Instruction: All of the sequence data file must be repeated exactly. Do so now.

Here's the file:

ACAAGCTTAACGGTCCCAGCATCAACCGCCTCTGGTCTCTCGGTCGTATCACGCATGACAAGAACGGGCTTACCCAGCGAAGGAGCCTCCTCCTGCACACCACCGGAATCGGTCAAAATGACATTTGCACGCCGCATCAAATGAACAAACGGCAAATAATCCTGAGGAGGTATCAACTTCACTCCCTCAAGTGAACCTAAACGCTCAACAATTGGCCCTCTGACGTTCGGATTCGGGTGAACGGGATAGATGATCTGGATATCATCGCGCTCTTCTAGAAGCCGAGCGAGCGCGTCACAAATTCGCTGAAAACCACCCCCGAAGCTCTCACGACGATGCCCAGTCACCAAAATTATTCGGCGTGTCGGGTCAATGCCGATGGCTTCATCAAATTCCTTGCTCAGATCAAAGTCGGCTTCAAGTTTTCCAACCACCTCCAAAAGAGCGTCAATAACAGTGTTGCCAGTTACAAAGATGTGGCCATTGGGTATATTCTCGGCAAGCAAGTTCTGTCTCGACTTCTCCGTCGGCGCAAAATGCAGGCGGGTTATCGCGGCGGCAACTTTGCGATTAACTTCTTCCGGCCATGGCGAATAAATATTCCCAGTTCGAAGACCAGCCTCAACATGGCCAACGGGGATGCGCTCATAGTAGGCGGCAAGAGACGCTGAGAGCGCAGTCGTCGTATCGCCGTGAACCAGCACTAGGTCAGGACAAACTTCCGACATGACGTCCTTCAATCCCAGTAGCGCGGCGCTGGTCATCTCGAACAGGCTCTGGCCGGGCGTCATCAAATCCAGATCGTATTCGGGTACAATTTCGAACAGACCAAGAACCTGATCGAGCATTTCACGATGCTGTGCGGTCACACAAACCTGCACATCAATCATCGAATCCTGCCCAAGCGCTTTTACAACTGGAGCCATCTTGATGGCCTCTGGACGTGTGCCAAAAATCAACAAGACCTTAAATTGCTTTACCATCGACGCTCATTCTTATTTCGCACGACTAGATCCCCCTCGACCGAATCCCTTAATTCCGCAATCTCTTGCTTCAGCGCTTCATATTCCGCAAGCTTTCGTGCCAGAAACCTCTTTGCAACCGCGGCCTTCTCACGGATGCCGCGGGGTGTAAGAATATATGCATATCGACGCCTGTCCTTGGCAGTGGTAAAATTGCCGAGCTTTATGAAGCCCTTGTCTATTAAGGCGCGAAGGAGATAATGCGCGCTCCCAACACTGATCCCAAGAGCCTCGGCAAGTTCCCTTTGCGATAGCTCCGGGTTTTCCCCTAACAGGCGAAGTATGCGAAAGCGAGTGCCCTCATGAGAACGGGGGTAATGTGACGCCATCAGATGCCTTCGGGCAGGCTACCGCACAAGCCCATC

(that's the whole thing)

ACAAGCTTAACGGTCCCAGCATCAACCGCCTCTGGTCTCTCGGTCGTATCACGCATGACAAGAACGGGCTTACCCAGCGAAGGAGCCTCCTCCTGCACACCACCGGAATCGGTCAAAATGACATTTGCACGCCGCATCAAATGAACAAACGGCAAATAATCCTGAGGAGGTATCAACTTCACTCCCTCAAGTGAACCTAAACGCTCAACAATTGGCCCTCTGACGTTCGGATTCGGGTGAACGGGATAGATGATCTGGATATCATCGCGCTCTTCTAGAAGCCGAGCGAGCGCGTCACAAATTCGCTGAAAACCACCCCCGAAGCTCTCACGACGATGCCCAGTCACCAAAATTATTCGGCGTGTCGGGTCAATGCCGATGGCTTCATCAAATTCCTTGCTCAGATCAAAGTCGGCTTCAAGTTTTCCAACCACCTCCAAAAGAGCGTCAATAACAGTGTTGCCAGTTACAAAGATGTGGCCATTGGGTATATTCTCGGCAAGCAAGTTCTGTCTCGACTTCTCCGTCGGCGCAAAATGCAGGCGGGTTATCGCGGCGGCAACTTTGCGATTAACTTCTTCCGGCCATGGCGAATAAATATTCCCAGTTCGAAGACCAGCCTCAACATGGCCAACGGGGATGCGCTCATAGTAGGCGGCAAGAGACGCTGAGAGCGCAGTCGTCGTATCGCCGTGAACCAGCACTAGGTCAGGACAAACTTCCGACATGACGTCCTTCAATCCCAGTAGCGCGGCGCTGGTCATCTCGAACAGGCTCTGGCCGGGCGTCATCAAATCCAGATCGTATTCGGGTACAATTTCGAACAGACCAAGAACCTGATCGAGCATTTCACGATGCTGTGCGGTCACACAAACCTGCACATCAATCATCGAATCCTGCCCAAGCGCTTTTACAACTGGAGCCATCTTGATGGCCTCTGGACGTGTGCCAAAAATCAACAAGACCTTAAATTGCTTTACCATCGACGCTCATTCTTATTTCGCACGACTAGATCCCCCTCGACCGAATCCCTTAATTCCGCAATCTCTTGCTTCAGCGCTTCATATTCCGCAAGCTTTCGTGCCAGAAACCTCTTTGCAACCGCGGCCTTCTCACGGATGCCGCGGGGTGTAAGAATATATGCATATCGACGCCTGTCCTTGGCAGTGGTAAAATTGCCGAGCTTTATGAAGCCCTTGTCTATTAAGGCGCGAAGGAGATAATGCGCGCTCCCAACACTGATCCCAAGAGCCTCGGCAAGTTCCCTTTGCGATAGCTCCGGGTTTTCCCCTAACAGGCGAAGTATGCGAAAGCGAGTGCCCTCATGAGAACGGGGGTAATGTGACGCCATCAGATGCCTTCGGGCAGGCTACCGCACAAGCCCATC